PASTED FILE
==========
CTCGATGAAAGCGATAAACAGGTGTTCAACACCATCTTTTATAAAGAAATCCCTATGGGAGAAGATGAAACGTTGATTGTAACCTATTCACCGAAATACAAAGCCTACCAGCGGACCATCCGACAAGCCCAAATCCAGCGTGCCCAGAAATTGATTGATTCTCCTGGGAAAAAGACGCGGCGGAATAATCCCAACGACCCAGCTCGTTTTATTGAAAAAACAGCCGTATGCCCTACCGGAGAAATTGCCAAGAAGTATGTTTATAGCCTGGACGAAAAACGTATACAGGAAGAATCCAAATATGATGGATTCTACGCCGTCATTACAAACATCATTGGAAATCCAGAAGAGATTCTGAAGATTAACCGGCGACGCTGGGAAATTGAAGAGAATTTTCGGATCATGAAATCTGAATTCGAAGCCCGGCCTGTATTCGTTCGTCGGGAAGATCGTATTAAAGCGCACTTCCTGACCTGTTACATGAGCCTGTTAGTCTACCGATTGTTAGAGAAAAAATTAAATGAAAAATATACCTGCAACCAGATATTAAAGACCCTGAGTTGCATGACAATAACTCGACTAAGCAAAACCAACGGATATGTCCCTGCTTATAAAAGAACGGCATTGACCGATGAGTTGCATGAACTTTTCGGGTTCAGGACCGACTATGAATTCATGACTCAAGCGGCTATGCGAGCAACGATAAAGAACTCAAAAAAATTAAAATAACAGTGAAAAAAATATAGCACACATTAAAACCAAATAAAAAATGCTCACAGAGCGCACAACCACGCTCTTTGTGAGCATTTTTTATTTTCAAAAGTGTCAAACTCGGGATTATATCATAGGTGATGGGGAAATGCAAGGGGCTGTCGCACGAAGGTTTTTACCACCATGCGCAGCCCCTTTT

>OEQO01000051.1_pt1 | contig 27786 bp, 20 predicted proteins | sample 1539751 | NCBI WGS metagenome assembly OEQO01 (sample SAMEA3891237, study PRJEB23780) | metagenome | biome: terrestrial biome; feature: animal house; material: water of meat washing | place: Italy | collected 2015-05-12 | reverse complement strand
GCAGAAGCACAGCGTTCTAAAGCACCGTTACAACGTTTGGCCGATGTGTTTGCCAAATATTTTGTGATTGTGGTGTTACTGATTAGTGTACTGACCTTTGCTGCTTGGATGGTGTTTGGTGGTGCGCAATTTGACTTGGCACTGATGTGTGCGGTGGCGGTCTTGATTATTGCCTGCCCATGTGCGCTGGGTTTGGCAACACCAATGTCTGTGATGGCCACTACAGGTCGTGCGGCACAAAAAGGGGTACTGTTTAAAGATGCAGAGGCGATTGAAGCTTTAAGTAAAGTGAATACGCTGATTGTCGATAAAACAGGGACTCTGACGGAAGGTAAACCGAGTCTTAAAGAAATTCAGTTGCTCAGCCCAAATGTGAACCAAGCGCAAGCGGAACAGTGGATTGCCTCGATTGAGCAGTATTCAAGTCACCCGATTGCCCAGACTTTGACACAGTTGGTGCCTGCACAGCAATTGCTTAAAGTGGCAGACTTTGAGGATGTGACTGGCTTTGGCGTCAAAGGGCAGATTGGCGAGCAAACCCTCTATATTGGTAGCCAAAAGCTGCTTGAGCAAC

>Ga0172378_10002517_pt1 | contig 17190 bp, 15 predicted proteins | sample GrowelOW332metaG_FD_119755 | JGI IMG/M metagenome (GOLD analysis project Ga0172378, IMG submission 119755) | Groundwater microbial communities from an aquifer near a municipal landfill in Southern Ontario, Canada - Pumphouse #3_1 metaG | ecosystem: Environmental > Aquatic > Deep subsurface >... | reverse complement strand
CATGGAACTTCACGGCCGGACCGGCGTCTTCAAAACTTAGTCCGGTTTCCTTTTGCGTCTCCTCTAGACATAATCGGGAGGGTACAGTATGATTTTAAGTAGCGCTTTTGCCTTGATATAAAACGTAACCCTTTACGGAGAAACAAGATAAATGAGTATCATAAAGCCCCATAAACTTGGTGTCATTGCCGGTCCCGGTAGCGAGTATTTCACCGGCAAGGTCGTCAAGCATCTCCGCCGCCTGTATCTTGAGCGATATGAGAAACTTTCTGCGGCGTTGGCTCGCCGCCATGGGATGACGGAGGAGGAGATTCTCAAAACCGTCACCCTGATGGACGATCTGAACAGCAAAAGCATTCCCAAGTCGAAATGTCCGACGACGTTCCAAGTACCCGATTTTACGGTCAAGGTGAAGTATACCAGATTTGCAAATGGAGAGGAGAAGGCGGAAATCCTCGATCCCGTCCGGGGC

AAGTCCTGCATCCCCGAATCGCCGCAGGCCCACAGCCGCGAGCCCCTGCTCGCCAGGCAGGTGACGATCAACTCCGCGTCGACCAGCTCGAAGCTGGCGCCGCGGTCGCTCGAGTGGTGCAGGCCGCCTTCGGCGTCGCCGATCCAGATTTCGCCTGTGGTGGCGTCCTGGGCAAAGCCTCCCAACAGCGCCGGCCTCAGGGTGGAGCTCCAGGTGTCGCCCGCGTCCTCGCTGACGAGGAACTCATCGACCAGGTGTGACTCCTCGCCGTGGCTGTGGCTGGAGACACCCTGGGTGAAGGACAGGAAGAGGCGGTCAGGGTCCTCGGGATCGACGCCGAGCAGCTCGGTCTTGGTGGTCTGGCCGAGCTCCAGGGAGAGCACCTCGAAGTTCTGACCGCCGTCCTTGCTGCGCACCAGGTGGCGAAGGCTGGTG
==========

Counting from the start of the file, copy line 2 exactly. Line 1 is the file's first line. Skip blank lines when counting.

>OEQO01000051.1_pt1 | contig 27786 bp, 20 predicted proteins | sample 1539751 | NCBI WGS metagenome assembly OEQO01 (sample SAMEA3891237, study PRJEB23780) | metagenome | biome: terrestrial biome; feature: animal house; material: water of meat washing | place: Italy | collected 2015-05-12 | reverse complement strand